In many of Farocki’s productions war is the central subject. Before Your Eyes Vietnam (1982) explores the possibilities of fiction in a dialectic reflection between two main characters which happens in an exploration of the images when there is no responsibility whatsoever metaphorical possibilities of the language of imin the glance, nor any reaction to these images. ages and the demanding clarity of the language The discrepancy between the self-representation of words. Images of the World and the Inscription of War (1988), an extraordinary essay made with of power and what lies behind its image represents the chore of The Leading Role (1994), photos taken by the American Air Force to prove where the nationalistic pride of Communist Gerthe existence of Auschwitz, evokes parallelisms to many is mocked as the viewer knows that country the world —the worlds— of our current surroundings. The intention is to suggest the cynicism of was just about to collapse. In Respite (2007), Farocki gives new life to archive material using an institutional film which recorded the functionality of the Westerbork forced-labor camp after it had already stopped being a temporary site for Dutch Jews before their deportation. However, under Farocki’s glance, this film becomes a dispositive for the evocation of the Nazi extermination machine in other camps which were also presented as harmless. The film stock, which shows the deterioration of time, presents a denunciation aimed to reactivate memory. 270
In over 90 films made by Farocki, the perception of images and the underlying truth that is veiled by them are part of his research. Farocki establishes a direct relation between military strategy and industrial production and suggests that our model of consumption is an accomplice of war conflicts, as in War at a Distance (2003). Technology and computer-produced images have modified our perception of war since the Gulf War in 1991; these images have made our perception to go beyond the anthropomorphic dimension and have dehumanized war.
This leads us to another of this director’s favorite themes: the pressure exerted by the mode of production over our contemporary post-industrial epoch. In Nothing Ventured (2004) the consumer is a pawn in a system played by bankers and industrialists. In A Day in the Life of a Consumer (1993) he goes one step beyond: space is the dispositive for a manipulation which transforms people into costumers and pretends to guide their movements. That is a subject he has used over again throughout the years, since The Creators of Shopping Worlds (2001) to A New Product (2012); in his film In Comparison (2002) bricks are the pieces which build spaces designed to share time with others, to work or to spend moments of leisure; and as we embark in a journey through different cultures, the sound of bricks is the sound of organized society. In Indoctrination (1987) we see a society which In The Appearance (1996) Farocki penetrates into a world govmixes psychology with capitalism and demands a “preparaerned by the rules of marketing in which bodies and persons are seen as objects, just as we see in a revealing photo session for tion” for life so executives can the Playboy magazine in An Image (1983), or in the journey into sell themselves better; or simply pornography seen through fiction in As You See (1986). Farocki’s to find a job, as in The Interview (1997). In Prison Images clever irony is also present in the evolution of modern photography shown in Still Life (1997), where contemporary commodities sub(2000) we see spaces which stitute the figurative elements of this 17th-century pictorial tradition. are a guide and where cameras exist for surveillance purposes. Another essential film presented in this retrospective is Workers Leaving the Factory, which in its museum version is a piece which expands in multiple channels. Farocki offers an explicit tribute to the work of the Lumière brothers and to their homonymous film which shows workers coming out a factory in Lyon; here, Farocki also makes a revision of cinema’s history —from Fritz Lang to Pier Paolo Pasolini— using labor as his leitmotif. In The Expression of Hands (1997), Farocki gets closer again, as a filmmaker, to a philosophical reflection on the 20th century and uses images to underline the value of the political gesture, the intensity of passion seen through the repetition of movements —as the film runs— and the transformation of codes through time. As Thomas Elsaesser sensed, Farocki’s work is an Atlas Mnemosyne made with fragments of movements. Elsaesser also perceived a link between the perception of this German director and the work of German philosopher Aby Warbur. Farocki’s work is an utopian atlas of the forces of change in historical reality, as shown in Videograms of a Revolution (1992), a documentary made together with Andrei Ujica parting from 125 hours of amateur stock about Rumanian revolution. Eva Sangiorgi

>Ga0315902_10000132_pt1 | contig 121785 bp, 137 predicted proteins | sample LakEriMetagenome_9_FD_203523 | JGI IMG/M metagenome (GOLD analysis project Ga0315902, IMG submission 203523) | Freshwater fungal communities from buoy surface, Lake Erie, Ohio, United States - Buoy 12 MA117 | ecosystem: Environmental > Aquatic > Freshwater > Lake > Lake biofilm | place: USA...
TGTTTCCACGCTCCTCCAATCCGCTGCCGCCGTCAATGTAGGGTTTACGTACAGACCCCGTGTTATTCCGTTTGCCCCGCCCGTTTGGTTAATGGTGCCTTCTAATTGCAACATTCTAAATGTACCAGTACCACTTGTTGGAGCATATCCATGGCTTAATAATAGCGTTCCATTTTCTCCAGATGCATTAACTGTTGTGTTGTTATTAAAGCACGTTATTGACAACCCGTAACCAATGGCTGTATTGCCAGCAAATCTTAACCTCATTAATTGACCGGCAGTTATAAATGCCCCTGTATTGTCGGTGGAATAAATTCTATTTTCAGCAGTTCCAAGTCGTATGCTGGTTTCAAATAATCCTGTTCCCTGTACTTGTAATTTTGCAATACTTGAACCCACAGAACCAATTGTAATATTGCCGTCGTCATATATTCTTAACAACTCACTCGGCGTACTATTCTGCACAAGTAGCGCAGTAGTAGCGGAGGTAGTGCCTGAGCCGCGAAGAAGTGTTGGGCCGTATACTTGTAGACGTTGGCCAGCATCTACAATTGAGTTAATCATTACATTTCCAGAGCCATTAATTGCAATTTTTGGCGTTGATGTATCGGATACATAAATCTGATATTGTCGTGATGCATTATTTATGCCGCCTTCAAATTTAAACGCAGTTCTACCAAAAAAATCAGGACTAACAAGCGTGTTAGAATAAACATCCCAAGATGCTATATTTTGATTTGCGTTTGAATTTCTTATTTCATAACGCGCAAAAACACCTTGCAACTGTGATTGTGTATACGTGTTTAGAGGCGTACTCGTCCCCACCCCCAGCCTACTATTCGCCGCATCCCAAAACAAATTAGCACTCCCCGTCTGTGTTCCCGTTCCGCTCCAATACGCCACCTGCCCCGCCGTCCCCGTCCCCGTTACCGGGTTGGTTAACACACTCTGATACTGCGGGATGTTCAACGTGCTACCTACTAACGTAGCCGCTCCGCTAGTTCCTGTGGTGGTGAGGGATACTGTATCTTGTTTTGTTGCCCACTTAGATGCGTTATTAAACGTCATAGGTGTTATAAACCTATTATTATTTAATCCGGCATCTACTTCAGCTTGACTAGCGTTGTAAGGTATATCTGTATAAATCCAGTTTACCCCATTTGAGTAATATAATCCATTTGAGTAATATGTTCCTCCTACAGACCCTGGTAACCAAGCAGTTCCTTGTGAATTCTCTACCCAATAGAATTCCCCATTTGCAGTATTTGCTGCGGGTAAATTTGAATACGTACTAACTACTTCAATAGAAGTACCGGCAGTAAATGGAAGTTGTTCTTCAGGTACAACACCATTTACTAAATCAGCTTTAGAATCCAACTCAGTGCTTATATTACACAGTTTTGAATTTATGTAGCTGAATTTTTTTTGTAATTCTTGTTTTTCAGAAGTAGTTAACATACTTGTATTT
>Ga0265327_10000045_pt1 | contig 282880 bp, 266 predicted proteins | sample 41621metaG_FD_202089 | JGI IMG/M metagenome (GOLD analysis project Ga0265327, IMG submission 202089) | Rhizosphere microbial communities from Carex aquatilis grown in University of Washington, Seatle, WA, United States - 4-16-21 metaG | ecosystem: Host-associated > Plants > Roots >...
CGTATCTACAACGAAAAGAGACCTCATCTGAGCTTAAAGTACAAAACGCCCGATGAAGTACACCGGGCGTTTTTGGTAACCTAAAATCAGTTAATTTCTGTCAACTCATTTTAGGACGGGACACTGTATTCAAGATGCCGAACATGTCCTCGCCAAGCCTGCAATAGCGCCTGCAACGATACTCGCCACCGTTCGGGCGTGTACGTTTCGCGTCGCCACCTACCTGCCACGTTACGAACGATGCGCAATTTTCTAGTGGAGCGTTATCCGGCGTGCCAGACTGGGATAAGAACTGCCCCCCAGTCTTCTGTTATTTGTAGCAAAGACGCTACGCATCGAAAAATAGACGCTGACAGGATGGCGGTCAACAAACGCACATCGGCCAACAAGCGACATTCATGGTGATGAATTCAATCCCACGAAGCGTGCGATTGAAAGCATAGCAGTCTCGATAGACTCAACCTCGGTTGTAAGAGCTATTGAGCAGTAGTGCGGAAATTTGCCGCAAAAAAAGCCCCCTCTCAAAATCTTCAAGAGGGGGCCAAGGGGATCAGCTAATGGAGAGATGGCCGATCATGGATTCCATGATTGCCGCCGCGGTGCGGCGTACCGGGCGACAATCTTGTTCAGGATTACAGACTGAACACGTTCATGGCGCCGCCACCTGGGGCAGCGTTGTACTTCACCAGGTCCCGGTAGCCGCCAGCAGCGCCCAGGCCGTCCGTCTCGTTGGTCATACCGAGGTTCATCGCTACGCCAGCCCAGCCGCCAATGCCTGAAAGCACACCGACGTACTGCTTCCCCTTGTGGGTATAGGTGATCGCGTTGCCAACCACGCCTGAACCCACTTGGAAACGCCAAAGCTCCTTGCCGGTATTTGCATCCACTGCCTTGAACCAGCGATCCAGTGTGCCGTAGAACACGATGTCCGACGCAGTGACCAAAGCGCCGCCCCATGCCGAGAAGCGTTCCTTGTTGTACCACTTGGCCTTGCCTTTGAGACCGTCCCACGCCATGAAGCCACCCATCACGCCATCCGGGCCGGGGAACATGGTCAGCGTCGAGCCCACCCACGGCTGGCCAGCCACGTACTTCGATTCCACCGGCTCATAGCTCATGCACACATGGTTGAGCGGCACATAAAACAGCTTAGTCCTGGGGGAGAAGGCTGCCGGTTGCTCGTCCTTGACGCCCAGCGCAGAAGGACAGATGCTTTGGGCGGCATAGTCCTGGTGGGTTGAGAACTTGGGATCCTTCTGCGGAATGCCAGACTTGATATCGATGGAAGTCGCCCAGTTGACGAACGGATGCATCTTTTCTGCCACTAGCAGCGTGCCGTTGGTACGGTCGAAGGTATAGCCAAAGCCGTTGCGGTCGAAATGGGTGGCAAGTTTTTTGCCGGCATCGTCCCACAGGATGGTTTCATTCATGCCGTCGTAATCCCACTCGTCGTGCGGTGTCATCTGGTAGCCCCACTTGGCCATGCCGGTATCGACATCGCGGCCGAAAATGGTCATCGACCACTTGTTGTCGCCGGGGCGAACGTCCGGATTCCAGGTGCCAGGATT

TERRITORIOS: HARUN FAROCKI
Farocki The relationship established with Straub, who was his prowants to awake consciousness, fessor, is evident in another film presented as part of this to provoke a reflection retrospective; Jean-Marie Straub and Danièle Huillet at ~ Work on Franz Kafka’s “Amerika” (1983), which is a tribute and a portrait at the same time. This heritage spreads throughout all of Farocki’s work, as can be confirmed by the subtle didactic clarity of his films and the responsibility he assumes as an artist. Between Two Wars (1978) is actually an essay on creation and production. During the time period between the two world wars, industrial production grew relentlessly, creating a monstrous system which accumulated so much pressure it deliberately destroyed the society it had created.
Catálogo de la cuarta edición del Festival Internacional de Cine UNAM.